The latest version of Google Camera began rolling out earlier this week with a handful of visual changes, including a dark mode for settings and  live mode transitions. Google Camera 6.2 also reveals work on a measuring tool, while development on “Cheetah” continues.

About APK Insight: In this ‘APK Insight’ post, we’ve decompiled the latest version of an application that Google uploaded to the Play Store. When we decompile these files (called APKs, in the case of Android apps), we’re able to see various lines of code within that hint at possible future features. Keep in mind that Google may or may not ever ship these features, and our interpretation of what they are may be imperfect. We’ll try to enable those that are closer to being finished, however, to show you how they’ll look in the case that they do ship. With that in mind, read on.

Measure mode

After moving away from Tango for augmented reality, Google last June updated its Measure app to work with ARCore. Existing functionality includes capturing elevation and distance, with an option to save measurements directly to your clipboard or as an image with a virtual ruler.

Instead of a separate app, Google could be integrating the utility directly into the Camera app. This would be similar to last year’s addition of Google Lens, and could appear in the same “More” tab. It’s not clear if this would still require the Measure app to be installed and thus just be a shortcut, or whether the functionality will be directly integrated.

<string name=”mode_measure”>Measure</string>

<string name=”mode_measure_desc”>Switch to Measure mode</string>

Cheetah

For the past several versions, Google has been working on a Time Lapse mode, codenamed “Cheetah.” Google’s implementation involves recording video at faster speeds, and compliments the existing Slow Motion feature.

<string name=”cheetah_name”>Cheetah</string>

<string name=”cheetah_description”>Records videos at faster speeds</string>

<string name=”accessibility_cheetah_video_start”>Start cheetah</string>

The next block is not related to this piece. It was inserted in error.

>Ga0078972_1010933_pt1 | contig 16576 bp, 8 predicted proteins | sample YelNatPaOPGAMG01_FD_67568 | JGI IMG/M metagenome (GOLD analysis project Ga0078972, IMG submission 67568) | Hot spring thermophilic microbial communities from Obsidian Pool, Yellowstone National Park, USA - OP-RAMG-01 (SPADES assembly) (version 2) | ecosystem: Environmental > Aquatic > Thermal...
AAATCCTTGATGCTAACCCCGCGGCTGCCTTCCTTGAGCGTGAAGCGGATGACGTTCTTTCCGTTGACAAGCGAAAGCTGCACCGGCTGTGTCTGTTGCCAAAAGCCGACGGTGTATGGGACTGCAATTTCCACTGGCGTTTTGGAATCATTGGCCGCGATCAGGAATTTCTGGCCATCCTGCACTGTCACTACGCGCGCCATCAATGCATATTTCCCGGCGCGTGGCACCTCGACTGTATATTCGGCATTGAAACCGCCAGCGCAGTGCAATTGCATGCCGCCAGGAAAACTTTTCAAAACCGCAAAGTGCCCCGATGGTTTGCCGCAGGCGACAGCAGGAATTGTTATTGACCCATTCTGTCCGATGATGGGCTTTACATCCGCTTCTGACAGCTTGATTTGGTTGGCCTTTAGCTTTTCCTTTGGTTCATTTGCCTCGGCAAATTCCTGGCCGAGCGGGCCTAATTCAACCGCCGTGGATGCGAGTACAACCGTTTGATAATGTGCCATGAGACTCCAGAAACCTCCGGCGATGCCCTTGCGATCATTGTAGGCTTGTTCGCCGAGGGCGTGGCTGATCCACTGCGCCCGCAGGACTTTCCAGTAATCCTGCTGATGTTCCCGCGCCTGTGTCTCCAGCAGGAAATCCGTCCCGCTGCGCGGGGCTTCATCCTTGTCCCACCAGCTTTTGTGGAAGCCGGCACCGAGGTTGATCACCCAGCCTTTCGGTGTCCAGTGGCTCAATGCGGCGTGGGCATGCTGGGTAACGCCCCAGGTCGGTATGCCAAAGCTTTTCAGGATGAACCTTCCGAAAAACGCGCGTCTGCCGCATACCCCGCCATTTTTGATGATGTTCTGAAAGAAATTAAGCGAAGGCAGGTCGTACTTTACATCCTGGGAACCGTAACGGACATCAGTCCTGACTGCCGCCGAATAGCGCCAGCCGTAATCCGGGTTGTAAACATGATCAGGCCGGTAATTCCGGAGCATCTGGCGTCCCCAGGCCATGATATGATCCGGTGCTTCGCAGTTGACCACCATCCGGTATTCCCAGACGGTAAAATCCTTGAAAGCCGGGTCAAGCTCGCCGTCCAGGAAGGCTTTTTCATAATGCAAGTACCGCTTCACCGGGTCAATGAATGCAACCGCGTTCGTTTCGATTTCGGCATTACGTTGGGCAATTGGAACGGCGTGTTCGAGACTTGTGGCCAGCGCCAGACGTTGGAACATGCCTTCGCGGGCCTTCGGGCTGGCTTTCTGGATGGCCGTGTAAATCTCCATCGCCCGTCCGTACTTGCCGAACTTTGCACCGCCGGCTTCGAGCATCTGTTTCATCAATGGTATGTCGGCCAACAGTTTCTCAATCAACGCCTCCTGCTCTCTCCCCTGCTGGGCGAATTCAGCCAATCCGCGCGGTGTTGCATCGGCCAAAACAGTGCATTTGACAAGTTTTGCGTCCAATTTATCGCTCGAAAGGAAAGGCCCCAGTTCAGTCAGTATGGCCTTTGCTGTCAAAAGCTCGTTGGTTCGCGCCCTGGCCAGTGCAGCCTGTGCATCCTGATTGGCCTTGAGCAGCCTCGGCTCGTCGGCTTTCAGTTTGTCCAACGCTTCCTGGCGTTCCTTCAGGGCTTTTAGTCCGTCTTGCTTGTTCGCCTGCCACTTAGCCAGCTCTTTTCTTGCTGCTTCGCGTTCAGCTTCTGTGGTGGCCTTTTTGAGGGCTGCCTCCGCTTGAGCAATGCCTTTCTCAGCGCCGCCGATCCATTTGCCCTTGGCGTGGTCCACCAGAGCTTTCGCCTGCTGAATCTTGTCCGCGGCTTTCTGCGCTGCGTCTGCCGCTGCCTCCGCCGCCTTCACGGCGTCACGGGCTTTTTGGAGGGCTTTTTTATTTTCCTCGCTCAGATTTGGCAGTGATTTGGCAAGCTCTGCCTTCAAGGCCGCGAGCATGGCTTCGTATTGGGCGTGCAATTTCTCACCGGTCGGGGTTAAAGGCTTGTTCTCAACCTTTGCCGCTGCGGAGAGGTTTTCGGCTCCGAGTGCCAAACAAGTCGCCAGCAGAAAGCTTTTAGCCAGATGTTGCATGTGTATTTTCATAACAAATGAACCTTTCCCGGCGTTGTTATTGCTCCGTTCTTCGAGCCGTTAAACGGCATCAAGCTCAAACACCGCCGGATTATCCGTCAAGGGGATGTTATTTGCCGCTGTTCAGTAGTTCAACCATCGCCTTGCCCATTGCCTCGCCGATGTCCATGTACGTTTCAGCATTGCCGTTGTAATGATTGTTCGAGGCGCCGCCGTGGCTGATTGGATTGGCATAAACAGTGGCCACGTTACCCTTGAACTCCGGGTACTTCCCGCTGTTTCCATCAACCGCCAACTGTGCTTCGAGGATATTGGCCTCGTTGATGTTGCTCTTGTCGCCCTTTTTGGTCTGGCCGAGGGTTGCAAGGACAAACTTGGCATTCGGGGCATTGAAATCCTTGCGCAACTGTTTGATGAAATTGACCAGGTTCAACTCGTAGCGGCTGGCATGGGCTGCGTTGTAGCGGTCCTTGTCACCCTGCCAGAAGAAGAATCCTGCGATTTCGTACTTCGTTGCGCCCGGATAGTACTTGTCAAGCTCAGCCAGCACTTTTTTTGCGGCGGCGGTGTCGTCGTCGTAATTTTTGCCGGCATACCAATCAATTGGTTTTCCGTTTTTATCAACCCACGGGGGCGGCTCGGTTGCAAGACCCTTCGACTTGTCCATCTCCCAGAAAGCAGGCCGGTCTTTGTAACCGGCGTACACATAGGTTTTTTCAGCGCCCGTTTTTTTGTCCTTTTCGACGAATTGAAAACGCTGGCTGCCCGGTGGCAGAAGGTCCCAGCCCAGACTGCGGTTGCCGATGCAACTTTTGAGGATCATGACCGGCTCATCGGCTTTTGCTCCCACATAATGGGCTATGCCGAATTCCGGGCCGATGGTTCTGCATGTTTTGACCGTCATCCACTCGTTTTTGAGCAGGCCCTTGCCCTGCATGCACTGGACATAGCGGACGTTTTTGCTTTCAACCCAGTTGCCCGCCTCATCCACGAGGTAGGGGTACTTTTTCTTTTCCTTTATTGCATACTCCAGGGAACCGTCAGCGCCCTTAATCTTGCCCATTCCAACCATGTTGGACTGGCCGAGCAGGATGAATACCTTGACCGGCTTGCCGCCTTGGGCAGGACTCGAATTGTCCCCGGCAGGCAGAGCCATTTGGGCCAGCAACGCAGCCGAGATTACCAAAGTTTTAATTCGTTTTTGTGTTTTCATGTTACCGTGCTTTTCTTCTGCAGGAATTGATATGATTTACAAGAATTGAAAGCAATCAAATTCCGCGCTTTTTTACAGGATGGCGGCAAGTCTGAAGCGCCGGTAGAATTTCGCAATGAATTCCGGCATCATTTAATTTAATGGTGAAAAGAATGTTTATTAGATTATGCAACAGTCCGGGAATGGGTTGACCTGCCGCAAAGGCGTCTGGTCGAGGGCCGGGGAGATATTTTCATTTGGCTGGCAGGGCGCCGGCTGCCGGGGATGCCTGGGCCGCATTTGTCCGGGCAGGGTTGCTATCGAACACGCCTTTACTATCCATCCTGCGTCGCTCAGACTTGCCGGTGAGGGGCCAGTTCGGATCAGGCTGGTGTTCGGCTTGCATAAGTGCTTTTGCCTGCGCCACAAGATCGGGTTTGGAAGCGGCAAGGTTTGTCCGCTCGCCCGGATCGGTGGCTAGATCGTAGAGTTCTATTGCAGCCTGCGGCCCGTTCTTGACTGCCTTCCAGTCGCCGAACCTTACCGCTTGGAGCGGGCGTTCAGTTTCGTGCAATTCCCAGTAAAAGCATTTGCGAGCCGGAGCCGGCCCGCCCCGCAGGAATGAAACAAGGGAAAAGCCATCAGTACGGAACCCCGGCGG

<string name=”accessibility_cheetah_video_stop”>Stop cheetah</string>

Settings dark mode

Like other apps ahead of Android Q, Google Camera 6.2 now respects Night mode in Pie’s Developer options. Of course, the camera UI is already dark, with this support only reflected in settings where the background is dark gray with blue accents for section headers and toggles. (Thanks Gab.)

Meanwhile, the Advanced menu switches from a carrot icon to a horizontal overflow that better reflects how the new options do not slide down inline, but rather takes users to a new page.

Panorama mode UI tweaks

Panorama in Google Camera 6.2 now centers the Audio recording off/on toggle instead of placing it in the top-left corner (in portrait orientation).

Google Camera 6.2

Taking HDR+ enhanced photo

When manual control for HDR+ is enabled, users can choose between “HDR+ on” and “HDR+ enhanced.” The former is always-on by default and much faster, while the latter takes several seconds to complete. To signify this wait is intentional, taking a photo in the latter mode will now overlay a “Taking HDR+ enhanced photo” in the viewfinder.

Google Camera 6.2

Live mode transitions

When switching to Panorama, Portrait, Camera, or Video, version 6.2 maintains the live camera feed instead of adopting a black background. Icons for each mode are still overlaid, while there is a zoom animation to account for each mode’s aspect ratio (via Android Police).

The transition between modes feels faster and more real-time as a result. This change also applies to Night Sight and Slow Motion, but not the more intensive Photo Sphere or Photobooth.

Front-facing flash

If “Screen will light up for flash” isn’t an apparent enough prompt, Google Camera now overlays a lighting icon when using the onscreen flash (via AP).

Google Camera 6.2

How to update?

Google Camera 6.2 is rolling out now via the Play Store. We do not post APKs to download directly given the legal challenges associated with copyright and possibility of removal. Meanwhile, that model is perilous given Android App Bundles and Google Play’s Dynamic Delivery.

Thanks to JEB Decompiler, which some APK Insight teardowns benefit from.

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